by Hajjar Baban
For so long after I could only fall asleep in rooms without windows, beyond sun or the sounds overhead. (It could have been a wet wash from God or the plumbing). In the dark I can hear past the padding, my mother speaking of returning to Kabul and my sister not wanting to blame her. It could happen in a hotel, or a restaurant; and then she’d be asking for it—but here, who knows if she will find herself a friend again. (In a car away from the village, maybe one among several others). I’m afraid it’s true, mother: once you’ve felt scarce inside, that heavy hollow, there is no more rest. You can only be willing for danger, awake all night, a reincarnate trading thin layers of metal for a lesson to your daughter.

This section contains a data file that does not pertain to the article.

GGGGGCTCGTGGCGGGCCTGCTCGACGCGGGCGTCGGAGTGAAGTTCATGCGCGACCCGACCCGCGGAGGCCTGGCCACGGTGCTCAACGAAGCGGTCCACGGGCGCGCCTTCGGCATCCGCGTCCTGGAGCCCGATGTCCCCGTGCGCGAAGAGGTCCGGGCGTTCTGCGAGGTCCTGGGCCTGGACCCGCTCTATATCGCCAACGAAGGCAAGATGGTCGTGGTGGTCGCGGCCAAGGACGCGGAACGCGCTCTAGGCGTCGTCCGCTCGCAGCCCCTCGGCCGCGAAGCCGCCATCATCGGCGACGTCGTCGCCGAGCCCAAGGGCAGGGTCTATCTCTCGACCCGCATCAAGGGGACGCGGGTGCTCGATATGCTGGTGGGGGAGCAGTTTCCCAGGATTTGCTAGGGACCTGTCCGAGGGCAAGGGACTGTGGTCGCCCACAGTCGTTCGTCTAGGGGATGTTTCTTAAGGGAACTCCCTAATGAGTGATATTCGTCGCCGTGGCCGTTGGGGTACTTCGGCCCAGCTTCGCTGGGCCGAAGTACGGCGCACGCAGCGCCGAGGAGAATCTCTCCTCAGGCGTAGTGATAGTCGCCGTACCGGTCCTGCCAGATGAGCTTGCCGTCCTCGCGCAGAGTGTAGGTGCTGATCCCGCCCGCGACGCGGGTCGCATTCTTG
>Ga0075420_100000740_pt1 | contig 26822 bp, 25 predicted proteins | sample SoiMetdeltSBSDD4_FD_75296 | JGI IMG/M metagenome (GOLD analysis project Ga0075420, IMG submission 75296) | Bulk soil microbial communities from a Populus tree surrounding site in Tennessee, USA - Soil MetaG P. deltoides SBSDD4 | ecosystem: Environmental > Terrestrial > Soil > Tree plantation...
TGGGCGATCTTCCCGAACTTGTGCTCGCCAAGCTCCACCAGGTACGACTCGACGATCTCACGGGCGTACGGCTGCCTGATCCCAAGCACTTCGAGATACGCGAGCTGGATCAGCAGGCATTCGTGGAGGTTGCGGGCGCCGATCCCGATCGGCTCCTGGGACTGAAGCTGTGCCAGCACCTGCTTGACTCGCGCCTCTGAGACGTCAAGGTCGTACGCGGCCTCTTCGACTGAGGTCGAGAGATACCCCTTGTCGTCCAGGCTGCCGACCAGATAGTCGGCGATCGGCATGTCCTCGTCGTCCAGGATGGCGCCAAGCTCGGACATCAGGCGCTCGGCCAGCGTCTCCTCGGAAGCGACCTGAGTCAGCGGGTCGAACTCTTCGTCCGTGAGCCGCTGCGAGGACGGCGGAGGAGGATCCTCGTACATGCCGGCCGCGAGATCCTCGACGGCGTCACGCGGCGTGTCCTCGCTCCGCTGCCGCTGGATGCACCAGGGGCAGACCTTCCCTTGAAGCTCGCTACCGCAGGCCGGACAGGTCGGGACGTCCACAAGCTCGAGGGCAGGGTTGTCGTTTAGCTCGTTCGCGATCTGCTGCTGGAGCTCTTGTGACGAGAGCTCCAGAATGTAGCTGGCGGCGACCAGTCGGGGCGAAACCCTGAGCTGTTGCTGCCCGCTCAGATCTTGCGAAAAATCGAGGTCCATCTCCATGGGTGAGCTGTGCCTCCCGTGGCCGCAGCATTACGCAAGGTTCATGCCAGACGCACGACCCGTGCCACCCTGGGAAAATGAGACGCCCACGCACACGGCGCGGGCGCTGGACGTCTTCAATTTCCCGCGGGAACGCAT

Hajjar Baban is a Pakistan-born Afghan Kurdish poet. A 2021 PD Soros Fellow and current MFA in Poetry candidate at the University of Virginia, she has poems appearing in The Adroit Journal, Frontier Poetry, and Foundry, among others. You can find her work here: hajjarbaban.com